For the Boys
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|For the Boys|
|Directed by||Mark Rydell|
|Produced by||Bonnie Bruckheimer|
|Music by||Dave Grusin|
Gerald B. Greenberg (as Jerry Greenberg)|
|Distributed by||20th Century Fox|
For the Boys is a 1991 American comedy-drama musical film which traces the life of Dixie Leonard, a 1940s actress/singer who teams up with Eddie Sparks, a famous performer, to entertain American troops.
As in The Rose, Midler's first starring role and also a blockbuster quasi-biopic, the film is fiction. However, actress/singer Martha Raye believed that Midler's character was based on many widely known facts about her life and career with the USO and pursued legal action based on that assumption. After a protracted legal engagement, Raye ultimately lost the case. The Caan character was generally believed to be based on Bob Hope.
The film was adapted by Marshall Brickman, Neal Jimenez, and Lindy Laub from a story by Jimenez and Laub. It was directed by Mark Rydell and the original music score was composed by Dave Grusin. It stars Bette Midler, James Caan, George Segal, Patrick O'Neal, Christopher Rydell, Arye Gross, Norman Fell and (a then-unknown) Vince Vaughn in his film debut, playing a Cheering Soldier in a Crowd.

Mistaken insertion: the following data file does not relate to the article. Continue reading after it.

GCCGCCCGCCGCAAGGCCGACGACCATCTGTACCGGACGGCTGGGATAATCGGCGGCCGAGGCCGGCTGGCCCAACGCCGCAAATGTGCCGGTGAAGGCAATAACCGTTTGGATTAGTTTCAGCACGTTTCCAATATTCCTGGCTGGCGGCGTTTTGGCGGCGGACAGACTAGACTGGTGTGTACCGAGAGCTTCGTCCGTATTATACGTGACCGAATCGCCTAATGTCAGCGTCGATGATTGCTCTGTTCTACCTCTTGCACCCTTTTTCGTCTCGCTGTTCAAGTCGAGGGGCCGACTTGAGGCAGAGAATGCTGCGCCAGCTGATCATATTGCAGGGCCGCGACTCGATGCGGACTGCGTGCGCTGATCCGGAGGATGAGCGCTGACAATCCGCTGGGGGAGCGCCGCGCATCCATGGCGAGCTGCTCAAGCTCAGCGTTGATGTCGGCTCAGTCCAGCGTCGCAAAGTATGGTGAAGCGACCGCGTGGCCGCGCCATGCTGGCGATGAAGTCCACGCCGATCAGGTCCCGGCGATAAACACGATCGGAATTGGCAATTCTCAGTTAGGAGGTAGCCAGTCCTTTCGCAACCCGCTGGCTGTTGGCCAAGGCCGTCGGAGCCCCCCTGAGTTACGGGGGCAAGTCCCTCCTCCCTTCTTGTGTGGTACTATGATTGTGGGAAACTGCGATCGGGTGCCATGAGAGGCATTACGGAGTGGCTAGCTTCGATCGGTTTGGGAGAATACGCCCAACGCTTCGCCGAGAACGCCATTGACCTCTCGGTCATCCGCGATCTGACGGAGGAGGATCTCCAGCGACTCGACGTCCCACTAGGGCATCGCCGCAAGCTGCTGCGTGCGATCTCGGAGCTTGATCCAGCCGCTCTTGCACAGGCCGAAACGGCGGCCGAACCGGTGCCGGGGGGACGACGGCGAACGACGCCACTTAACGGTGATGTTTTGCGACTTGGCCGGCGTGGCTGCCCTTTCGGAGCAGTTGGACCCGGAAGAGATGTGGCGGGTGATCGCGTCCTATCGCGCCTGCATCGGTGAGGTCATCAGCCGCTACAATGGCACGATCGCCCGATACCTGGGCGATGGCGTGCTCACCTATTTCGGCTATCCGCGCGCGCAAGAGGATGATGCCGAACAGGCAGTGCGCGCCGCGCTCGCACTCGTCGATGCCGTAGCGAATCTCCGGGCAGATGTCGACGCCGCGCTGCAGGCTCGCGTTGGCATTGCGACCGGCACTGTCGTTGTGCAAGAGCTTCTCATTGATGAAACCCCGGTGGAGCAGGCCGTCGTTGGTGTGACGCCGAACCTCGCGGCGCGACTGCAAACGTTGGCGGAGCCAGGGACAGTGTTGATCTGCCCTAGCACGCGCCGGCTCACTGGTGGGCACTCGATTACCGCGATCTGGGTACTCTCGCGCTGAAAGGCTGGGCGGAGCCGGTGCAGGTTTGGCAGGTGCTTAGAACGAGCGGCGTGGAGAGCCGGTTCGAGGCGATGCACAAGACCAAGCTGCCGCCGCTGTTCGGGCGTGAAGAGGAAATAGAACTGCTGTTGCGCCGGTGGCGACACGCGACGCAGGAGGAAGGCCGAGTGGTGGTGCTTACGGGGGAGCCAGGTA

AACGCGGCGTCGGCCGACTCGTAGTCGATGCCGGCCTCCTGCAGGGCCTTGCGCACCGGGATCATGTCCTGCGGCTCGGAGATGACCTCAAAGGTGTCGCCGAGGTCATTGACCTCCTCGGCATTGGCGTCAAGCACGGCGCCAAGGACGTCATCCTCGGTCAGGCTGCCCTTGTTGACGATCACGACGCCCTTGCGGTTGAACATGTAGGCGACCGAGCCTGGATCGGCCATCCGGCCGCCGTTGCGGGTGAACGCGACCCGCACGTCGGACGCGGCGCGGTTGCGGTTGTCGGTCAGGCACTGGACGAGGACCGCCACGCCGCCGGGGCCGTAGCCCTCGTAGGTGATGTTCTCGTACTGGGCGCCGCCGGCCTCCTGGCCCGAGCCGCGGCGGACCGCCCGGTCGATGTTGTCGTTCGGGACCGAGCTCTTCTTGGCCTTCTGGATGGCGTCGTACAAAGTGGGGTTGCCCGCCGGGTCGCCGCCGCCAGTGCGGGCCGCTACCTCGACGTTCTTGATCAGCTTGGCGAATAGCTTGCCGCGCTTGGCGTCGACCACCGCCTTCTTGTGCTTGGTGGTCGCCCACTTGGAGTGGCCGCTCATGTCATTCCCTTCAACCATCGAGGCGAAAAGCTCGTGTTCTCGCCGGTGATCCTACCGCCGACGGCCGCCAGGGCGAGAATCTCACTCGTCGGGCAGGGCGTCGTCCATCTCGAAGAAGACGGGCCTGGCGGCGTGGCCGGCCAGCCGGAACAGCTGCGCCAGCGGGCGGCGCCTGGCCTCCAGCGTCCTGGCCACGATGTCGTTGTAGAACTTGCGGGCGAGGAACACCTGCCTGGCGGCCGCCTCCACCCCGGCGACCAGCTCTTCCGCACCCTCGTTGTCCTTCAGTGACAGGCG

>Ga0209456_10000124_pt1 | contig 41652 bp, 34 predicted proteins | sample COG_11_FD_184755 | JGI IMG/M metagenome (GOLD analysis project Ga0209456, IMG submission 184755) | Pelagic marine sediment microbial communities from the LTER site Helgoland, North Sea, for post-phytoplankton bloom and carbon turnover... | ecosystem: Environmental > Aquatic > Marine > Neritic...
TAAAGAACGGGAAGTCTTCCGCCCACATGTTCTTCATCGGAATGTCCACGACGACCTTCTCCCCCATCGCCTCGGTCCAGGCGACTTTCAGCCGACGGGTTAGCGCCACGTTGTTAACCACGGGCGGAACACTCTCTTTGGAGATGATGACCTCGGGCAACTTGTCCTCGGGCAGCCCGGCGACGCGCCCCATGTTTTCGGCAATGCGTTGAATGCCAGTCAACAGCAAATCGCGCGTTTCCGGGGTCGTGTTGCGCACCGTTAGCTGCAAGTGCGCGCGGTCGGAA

For her performance, Bette Midler was nominated for an Academy Award for Best Actress. The movie soundtrack features covers of many classic songs, including "Come Rain or Come Shine", "Baby, It's Cold Outside" by Frank Loesser, "P.S. I Love You", "I Remember You", "Every Road Leads Back To You" and the Beatles' "In My Life". Many of these have lyrics by Johnny Mercer.
In the early 1990s, retired entertainer Dixie Leonard (Midler) has a commitment to attend a Hollywood ceremony being televised live to honor her and her longtime show-biz partner Eddie Sparks (Caan). When a young man from the TV show comes to pick her up, Dixie balks and explains what brought Eddie and her together, as well as what drove them apart. The majority of the film is an extended flashback.
Dixie's story begins during World War II when she receives an offer to entertain the troops overseas as part of Eddie's act. Dixie is an instant hit with the boys in uniform, but Eddie wants her gone, ostensibly because he finds her kind of humor too coarse, but really because she stole the show by topping his jokes. Dixie doesn't care for him much either, but fellow entertainers and her joke-writer uncle (Segal) persuade her to stay.
Eddie wins her over, particularly by reuniting Dixie with her soldier husband on stage. However, later in the war, Dixie's husband dies in battle.
Despite her distaste for Eddie, she continues working with him back in the U.S. to support herself and her son. Eddie is married with daughters, but treats Dixie's son as if he were his own.
As the Korean War breaks out, Eddie announces on stage that he and Dixie will be performing for the US troops there, without having told Dixie of his plans first. In revenge, Dixie announces that Eddie made a $100,000 donation to the Red Cross. Reluctantly, she travels to Korea with him. On their way to the camp, they encounter a unit of soldiers which has been ambushed. Dixie cares for a wounded soldier but cannot save him: he is pronounced dead on arrival at the field hospital. Dixie and Eddie appear to spend the night together. At the Christmas dinner, a fight ensues after Art announces to everybody that Eddie has fired him for being a communist sympathizer.